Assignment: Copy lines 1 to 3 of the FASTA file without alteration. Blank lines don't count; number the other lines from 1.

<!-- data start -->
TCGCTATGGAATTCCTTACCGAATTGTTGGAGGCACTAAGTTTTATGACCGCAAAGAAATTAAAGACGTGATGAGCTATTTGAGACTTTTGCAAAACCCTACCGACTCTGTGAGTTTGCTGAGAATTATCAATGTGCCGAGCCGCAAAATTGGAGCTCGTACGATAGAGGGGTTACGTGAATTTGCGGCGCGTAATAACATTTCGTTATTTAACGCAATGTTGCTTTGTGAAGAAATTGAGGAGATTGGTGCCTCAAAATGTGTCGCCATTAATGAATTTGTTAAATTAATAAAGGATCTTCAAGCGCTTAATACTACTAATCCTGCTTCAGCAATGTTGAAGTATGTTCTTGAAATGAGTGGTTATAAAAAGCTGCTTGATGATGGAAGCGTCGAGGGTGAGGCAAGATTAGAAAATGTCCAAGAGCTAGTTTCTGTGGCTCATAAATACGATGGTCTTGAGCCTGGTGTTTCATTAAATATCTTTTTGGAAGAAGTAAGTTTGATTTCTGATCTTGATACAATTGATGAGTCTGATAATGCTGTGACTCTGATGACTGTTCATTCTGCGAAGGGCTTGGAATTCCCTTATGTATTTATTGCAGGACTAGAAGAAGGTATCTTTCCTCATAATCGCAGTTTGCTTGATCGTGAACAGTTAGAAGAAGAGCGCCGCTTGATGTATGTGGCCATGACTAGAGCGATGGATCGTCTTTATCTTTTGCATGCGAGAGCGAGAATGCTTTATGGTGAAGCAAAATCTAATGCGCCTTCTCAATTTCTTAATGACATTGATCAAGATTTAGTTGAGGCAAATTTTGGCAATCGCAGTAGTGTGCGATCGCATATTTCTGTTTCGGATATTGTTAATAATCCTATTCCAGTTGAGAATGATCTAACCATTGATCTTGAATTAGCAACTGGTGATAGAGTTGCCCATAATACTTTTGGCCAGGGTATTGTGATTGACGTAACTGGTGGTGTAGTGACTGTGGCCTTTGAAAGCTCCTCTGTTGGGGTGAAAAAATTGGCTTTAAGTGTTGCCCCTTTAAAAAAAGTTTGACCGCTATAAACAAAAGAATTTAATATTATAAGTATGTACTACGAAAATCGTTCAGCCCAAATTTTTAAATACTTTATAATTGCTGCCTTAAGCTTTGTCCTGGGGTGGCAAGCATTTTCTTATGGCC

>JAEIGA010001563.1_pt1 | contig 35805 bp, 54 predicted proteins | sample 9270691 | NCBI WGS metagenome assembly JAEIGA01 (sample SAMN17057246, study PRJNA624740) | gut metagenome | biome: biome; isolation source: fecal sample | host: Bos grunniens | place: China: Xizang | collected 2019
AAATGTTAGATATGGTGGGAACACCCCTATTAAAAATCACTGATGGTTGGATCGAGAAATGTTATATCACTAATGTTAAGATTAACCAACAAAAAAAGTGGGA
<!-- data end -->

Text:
TCGCTATGGAATTCCTTACCGAATTGTTGGAGGCACTAAGTTTTATGACCGCAAAGAAATTAAAGACGTGATGAGCTATTTGAGACTTTTGCAAAACCCTACCGACTCTGTGAGTTTGCTGAGAATTATCAATGTGCCGAGCCGCAAAATTGGAGCTCGTACGATAGAGGGGTTACGTGAATTTGCGGCGCGTAATAACATTTCGTTATTTAACGCAATGTTGCTTTGTGAAGAAATTGAGGAGATTGGTGCCTCAAAATGTGTCGCCATTAATGAATTTGTTAAATTAATAAAGGATCTTCAAGCGCTTAATACTACTAATCCTGCTTCAGCAATGTTGAAGTATGTTCTTGAAATGAGTGGTTATAAAAAGCTGCTTGATGATGGAAGCGTCGAGGGTGAGGCAAGATTAGAAAATGTCCAAGAGCTAGTTTCTGTGGCTCATAAATACGATGGTCTTGAGCCTGGTGTTTCATTAAATATCTTTTTGGAAGAAGTAAGTTTGATTTCTGATCTTGATACAATTGATGAGTCTGATAATGCTGTGACTCTGATGACTGTTCATTCTGCGAAGGGCTTGGAATTCCCTTATGTATTTATTGCAGGACTAGAAGAAGGTATCTTTCCTCATAATCGCAGTTTGCTTGATCGTGAACAGTTAGAAGAAGAGCGCCGCTTGATGTATGTGGCCATGACTAGAGCGATGGATCGTCTTTATCTTTTGCATGCGAGAGCGAGAATGCTTTATGGTGAAGCAAAATCTAATGCGCCTTCTCAATTTCTTAATGACATTGATCAAGATTTAGTTGAGGCAAATTTTGGCAATCGCAGTAGTGTGCGATCGCATATTTCTGTTTCGGATATTGTTAATAATCCTATTCCAGTTGAGAATGATCTAACCATTGATCTTGAATTAGCAACTGGTGATAGAGTTGCCCATAATACTTTTGGCCAGGGTATTGTGATTGACGTAACTGGTGGTGTAGTGACTGTGGCCTTTGAAAGCTCCTCTGTTGGGGTGAAAAAATTGGCTTTAAGTGTTGCCCCTTTAAAAAAAGTTTGACCGCTATAAACAAAAGAATTTAATATTATAAGTATGTACTACGAAAATCGTTCAGCCCAAATTTTTAAATACTTTATAATTGCTGCCTTAAGCTTTGTCCTGGGGTGGCAAGCATTTTCTTATGGCC

>JAEIGA010001563.1_pt1 | contig 35805 bp, 54 predicted proteins | sample 9270691 | NCBI WGS metagenome assembly JAEIGA01 (sample SAMN17057246, study PRJNA624740) | gut metagenome | biome: biome; isolation source: fecal sample | host: Bos grunniens | place: China: Xizang | collected 2019
AAATGTTAGATATGGTGGGAACACCCCTATTAAAAATCACTGATGGTTGGATCGAGAAATGTTATATCACTAATGTTAAGATTAACCAACAAAAAAAGTGGGA